Tuesday, July 21, 2009

East Sand Canyon Trail

The Sand Canyon Trail is a 6.5 mile north and south route in Canyons of the Ancients National Monument in southwest Colorado. It runs along the west side of Sand Canyon passing at least 14 Ancestral Pueblo Ruins sites. There is an unpublicized trail on the east side of Sand Canyon that allows access to several more sites. However, in 2011 I think this side trail is considered closed.

I started my hike at the South Trail Head, located about 12 miles west of Cortez, CO along County Road G. I walked about 3.3 miles north, skipping past the Castle Rock Pueblo and the 10 ruins sites that are easy to visit along the short spur trails. At the point where the trail actually dips into the canyon bottom, there is a small sign that says “Sand Canyon.” The East Sand Canyon Trail takes off to the east in the vicinity of the small sign, but there is no marker. It looks like this is a horse trail.

On a previous hike that I called “Sand Canyon East Rim Exploring” I had started at the North Trail Head and climbed out of the canyon bottom a few hundred yards north of this point onto the shoulder where there is a drill hole service road. The East Sand Canyon Trail allows a close up view of the sites that I had previously viewed from a canyon rim above.

The East Sand Canyon Trail turns back south and passes by three side canyons that hold small ruins sites. The trail is on the shoulder above the canyon bottom, just as the main Sand Canyon Trail is. The first side canyon is the one that I had viewed from above previously and has five sites, all in south facing alcoves. The trail doesn’t go directly past these sites and there isn’t a spur trail that I could find. The first site is one that I called the 5th site when I viewed them from the upper end of the side canyon.

The fifth site has the most material still standing, and there are some circular wall sections in the area in front of the alcove. The nearby 4th site has two short sections of wall remaining. The 3rd site is mostly just the alcove with some rubble piles.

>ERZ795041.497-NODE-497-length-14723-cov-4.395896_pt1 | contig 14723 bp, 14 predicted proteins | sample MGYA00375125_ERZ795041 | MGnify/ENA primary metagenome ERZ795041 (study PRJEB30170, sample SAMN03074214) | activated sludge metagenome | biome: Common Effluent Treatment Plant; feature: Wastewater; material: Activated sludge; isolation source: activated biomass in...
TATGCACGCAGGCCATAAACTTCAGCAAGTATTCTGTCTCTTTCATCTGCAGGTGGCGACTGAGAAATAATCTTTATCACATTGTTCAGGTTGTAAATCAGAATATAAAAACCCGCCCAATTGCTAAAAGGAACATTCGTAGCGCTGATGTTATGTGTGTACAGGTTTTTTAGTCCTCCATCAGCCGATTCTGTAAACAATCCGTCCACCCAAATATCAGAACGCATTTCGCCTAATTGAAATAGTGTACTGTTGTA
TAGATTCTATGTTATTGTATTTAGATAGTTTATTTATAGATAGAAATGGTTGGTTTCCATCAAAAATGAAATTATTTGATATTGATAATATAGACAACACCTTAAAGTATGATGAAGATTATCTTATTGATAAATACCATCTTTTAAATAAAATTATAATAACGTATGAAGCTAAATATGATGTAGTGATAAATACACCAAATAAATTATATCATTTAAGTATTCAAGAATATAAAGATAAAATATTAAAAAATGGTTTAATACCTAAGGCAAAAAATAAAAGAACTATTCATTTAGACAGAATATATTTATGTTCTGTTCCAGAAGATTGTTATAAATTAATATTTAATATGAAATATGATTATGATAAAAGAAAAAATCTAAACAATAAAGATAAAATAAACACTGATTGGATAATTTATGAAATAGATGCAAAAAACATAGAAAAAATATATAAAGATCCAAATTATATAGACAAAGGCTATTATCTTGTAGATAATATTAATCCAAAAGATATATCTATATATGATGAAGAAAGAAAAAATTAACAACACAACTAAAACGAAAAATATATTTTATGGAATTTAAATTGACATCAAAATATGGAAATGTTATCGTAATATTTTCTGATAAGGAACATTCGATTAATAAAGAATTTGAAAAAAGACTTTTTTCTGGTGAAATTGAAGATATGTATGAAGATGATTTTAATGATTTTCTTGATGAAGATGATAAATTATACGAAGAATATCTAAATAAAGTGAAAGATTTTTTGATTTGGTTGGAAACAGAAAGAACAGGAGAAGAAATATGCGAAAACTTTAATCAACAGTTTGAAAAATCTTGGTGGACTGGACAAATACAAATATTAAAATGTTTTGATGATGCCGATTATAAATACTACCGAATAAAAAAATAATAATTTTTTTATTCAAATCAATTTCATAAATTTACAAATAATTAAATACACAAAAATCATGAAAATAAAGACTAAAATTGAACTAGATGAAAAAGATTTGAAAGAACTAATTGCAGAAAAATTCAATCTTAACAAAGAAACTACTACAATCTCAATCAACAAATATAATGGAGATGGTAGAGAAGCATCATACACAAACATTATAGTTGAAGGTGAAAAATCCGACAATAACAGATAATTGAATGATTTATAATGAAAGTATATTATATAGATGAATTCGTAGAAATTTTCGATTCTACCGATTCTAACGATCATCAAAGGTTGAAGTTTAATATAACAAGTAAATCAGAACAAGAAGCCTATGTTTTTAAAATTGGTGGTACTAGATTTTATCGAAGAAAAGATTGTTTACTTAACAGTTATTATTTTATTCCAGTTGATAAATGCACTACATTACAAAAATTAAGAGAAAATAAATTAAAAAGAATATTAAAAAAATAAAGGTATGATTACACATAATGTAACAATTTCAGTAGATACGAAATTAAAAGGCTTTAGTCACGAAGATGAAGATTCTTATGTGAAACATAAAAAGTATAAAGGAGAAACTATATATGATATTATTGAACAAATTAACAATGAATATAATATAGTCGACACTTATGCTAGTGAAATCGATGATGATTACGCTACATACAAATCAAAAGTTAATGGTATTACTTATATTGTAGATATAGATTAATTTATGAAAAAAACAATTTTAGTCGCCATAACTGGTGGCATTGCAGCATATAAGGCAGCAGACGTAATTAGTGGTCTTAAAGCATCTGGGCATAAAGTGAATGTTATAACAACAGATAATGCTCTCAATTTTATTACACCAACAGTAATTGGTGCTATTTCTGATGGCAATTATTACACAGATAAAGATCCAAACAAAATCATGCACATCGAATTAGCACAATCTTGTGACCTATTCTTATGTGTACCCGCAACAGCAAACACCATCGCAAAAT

The 2nd site is the second best of this group, with an intact small structure to the left and some wall fragments on the right. There is some rubble in the middle in the middle of the alcove.

The main East Sand Canyon trail continues to the south to the second of three side canyons. The second side canyon had one site. This one is the most visible when scanning with binoculars from the main Sand Canyon Trail.

It sits up high with steep slopes in front. I looked around for an easy way up but didn’t see one so I just viewed from below. All of the vegetation made it hard to get a good angle for a close up picture. From below, it looks like this site is the best preserved of any of the small sites in the Sand Canyon area.

The third side canyon also has one alcove site. From the distance, it looks like there is only a small wall section standing on the left. This site is easy to enter and is more interesting from the inside.

There are several low walls on the inside and the cool shady inside of the alcove was pleasant to sit in as the summer afternoon heat built up. As I was sitting there resting I noticed a petroglyph on the left side wall outside the alcove.

The petroglyph was only two spirals and some sharpening notches, but there aren’t many petroglyphs in the Canyons of the Ancients area. The Holly Group in the Hovenweep area has a solstice panel and there is a large panel near Ismay, but those are the only other two that I know of.

It took me 3:30 hours to get to the third side canyon petroglyph site. From here a hiker can either retrace back to the trail head or continue south on the drill hole road that runs along the east side of this side canyon.